we are to have Saturday classes has
been decided. We lost. We're gonna
have them. Our only task now is to
accept them with as good grace as
"To blame the Executive Com
mittee, the Trustees, or South
Building for the switch to Saturday
classes can do no good to anyone.
And it can do harm to everyone.
"For their special help in the
fight against Saturday classes we
would like to thank the following
people: tne iacuity xor tneir res
ponse to the Saturday class poll;
Phin Horton III, Julia Shield, the
30 organizations which passed peti
tions on the change; Ed Gross, Vir
ginia Hall, Ted Daws, Dick Noll,
Dick Zyler, Martha Bridges, Linda
Vestal, Chal Schley, Jody Des
monds, Claude Efird, Jim Hill,
Edith Cross who were members of
the final "last ditch" committee!
Jim Wallace, John Sanders, Joel
Fleishman, Raymond Taylor, Don
Aryell, Dale Ryon, Al Bryant, Frank
Plott, Tish Rodman Mary Tom Bat-
tie, Cart Carmichael, Bob Suttle.
Ronald Pritchett, Ron Levin,
Duke Whiting, Wallace Hanchey,
Jimmy Prescott Carrol Berry, John
Ammons, T. Kepley, Jimmy Adams,
Louis Benfield, Walt McFall,
Bob Gorham, Arthur Fountain,
Bill Clark, Bill Howell, Walt Gur
ley, and especially, too, our thanks
to those wonderful girls in Mclver
and the others who helped ; type
letters to the Trustees." :t j
The original diary is owned by Miss Emma
Tomlinson, a distant relative of its writer. Miss
Tomlinson's cousin, John Sanders, a law student
here and former president of the student body,
discovered its existence in the summer of 1948. He
was preparing to enter the University at that time,
so his interest in the document was personal and
For several reasons, Sanders felt, the Tomlinson
diary should become public record. It seemed to
have considerable historical value to friends of
the University. Also, says Sanders, "It affords an
intimate and intrinsically interesting account of
the life of its author during his final year in
The result of Sanders' interest in the project
is the diary's publication in the February and
March issues of the North Carolina Historical
Review. Sanders' job of editing has added much
to the value of the document as a contribution to
the University's historical record.
The editor has "attempted to identify, with
brief biographical notes, each of the persons re
ferred to byTTomlinson in association with the.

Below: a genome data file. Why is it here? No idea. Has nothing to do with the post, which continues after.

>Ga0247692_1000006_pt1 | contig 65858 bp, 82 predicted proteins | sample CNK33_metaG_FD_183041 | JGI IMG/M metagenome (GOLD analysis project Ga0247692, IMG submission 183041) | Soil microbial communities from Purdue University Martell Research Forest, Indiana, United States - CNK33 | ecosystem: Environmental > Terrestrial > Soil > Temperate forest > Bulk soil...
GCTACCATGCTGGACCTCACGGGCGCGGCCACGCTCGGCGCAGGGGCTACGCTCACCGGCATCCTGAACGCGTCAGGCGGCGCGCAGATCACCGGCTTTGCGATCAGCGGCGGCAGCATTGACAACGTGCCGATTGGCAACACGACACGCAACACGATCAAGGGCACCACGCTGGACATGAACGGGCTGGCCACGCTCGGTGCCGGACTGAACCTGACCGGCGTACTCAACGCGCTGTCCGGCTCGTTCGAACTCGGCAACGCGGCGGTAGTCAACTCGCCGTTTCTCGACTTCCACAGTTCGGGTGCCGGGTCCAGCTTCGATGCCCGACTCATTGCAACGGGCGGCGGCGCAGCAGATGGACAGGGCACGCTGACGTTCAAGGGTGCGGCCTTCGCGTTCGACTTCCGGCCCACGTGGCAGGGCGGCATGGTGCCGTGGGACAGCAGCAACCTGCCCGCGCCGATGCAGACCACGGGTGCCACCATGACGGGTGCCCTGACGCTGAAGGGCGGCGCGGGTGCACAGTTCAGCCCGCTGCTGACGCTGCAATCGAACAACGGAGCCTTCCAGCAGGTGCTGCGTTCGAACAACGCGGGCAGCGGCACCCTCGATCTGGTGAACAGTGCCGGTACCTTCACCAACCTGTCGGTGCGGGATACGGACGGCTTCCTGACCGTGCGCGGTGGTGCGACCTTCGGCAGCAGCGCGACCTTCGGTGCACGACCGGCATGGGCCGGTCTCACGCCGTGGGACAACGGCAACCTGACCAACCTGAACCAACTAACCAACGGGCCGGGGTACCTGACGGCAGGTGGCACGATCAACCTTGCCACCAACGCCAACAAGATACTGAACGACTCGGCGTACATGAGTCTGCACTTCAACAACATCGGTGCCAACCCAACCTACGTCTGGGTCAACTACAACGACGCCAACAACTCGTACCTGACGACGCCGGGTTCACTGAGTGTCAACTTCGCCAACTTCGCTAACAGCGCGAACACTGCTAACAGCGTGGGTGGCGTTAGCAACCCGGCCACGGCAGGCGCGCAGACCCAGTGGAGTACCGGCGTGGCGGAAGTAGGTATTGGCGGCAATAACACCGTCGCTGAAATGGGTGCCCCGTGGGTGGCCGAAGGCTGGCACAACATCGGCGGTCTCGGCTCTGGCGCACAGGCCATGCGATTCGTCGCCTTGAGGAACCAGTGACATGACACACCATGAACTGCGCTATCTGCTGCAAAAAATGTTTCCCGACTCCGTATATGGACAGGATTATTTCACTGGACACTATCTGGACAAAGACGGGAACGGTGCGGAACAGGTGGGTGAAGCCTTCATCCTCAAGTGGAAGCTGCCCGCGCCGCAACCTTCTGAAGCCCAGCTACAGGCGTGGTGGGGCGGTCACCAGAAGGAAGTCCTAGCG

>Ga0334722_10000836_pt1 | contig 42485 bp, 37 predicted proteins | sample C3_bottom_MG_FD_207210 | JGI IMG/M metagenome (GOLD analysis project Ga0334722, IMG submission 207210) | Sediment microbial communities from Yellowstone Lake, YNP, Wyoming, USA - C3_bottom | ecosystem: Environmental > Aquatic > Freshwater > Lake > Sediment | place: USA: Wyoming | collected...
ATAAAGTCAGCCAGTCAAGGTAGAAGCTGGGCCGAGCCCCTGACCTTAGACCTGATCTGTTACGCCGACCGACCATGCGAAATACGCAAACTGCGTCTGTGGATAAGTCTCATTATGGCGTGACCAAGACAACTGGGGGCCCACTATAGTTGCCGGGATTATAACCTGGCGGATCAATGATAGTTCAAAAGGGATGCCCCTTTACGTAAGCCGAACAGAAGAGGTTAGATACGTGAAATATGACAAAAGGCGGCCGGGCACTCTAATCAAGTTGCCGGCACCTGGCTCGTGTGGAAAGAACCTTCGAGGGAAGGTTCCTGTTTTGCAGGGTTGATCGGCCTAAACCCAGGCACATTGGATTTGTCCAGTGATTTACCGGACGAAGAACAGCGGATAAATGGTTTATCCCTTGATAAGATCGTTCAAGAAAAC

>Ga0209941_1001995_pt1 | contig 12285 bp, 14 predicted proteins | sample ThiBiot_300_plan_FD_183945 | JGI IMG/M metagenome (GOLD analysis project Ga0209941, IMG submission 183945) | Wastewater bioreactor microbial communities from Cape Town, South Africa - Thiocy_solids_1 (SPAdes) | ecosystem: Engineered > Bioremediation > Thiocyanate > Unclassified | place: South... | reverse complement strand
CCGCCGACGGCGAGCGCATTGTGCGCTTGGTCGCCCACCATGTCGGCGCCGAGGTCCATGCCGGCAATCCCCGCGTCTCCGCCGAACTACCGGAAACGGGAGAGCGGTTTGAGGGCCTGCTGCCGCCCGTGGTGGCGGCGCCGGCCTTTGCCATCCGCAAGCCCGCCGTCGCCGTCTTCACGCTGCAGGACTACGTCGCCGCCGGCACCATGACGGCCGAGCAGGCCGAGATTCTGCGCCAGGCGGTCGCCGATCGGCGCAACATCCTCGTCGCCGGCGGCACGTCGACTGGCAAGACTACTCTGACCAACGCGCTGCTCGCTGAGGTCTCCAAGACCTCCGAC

University or Chapel Hill. Where it appeared ad
visable, explanatory footnotes have been added to
clarify certain of his references to activities and
(See TOMLINSON page 4)
and a well-known Southern educa
tor. A native of Tennessee, Dr. Paty
has served as dean of men at Em
ory University, president of Bir
mingham-Southern College and the
University of Alabama, and as chan
cellor of the University System of
Prior to his appointment last
July to the TVA board, he was an
executive and director of Rich's
Department Store of Atlanta, and
executive director of the Rich edu
Dr. Paty is a member of Sigma
Chi and a veteran of World War
I. He will be introduced tonight by
Dr. Gordon Blackwell, director of
the Institute of Research in Social
i I V ' s "
i " i
yvvC , . f -
Frank Graham Lends Support
To Campus Chest Drive Here
A delayed reply that arrived
from Geneva yesterday showed that
j former UNC president Frank Gra-
, ham heartily lends his backing to
the International Division of the
This, the first of two Chest drives
scheduled for this Spring, will be
gin next Monday.
In addition to Graham, five other
men whose names are well known
in Chapel Hill have endorsed the
drive that will include support for
students in Korea as well as the
stricken in the flood - devastated
Netherlands. These men are offi
cially listed as sponsors.
' Included in the group are Fred.N. J., is now the chairman of wo-
Weaver, Dean of Students; Preston
Elderly, grandmother - type'
woman peering into Battle Dorm
and shrinking from window when
she realizes it's a men's habitat. '
Ardent Pharmacy student work
ing in lab at 1 a.m. .
Beefy construction worker
leaning heavily on shovel and
commenting, "That's what I liked
about them Hoover days, at
least you was always rested."
Walter McFall,, University Party
Chairman, issued a statement yes
terday on the principles of the UP,
with particular reference to an ed
itorial in Tuesday's Daily Tar Heel.
"Never, to my knowedge," said
McFall, "has the UP 'Notified the
various fraternity and sorority
houses that fraternities would be
abolished if the SP won,' as Tues
day's editorial "Try, Try, Again'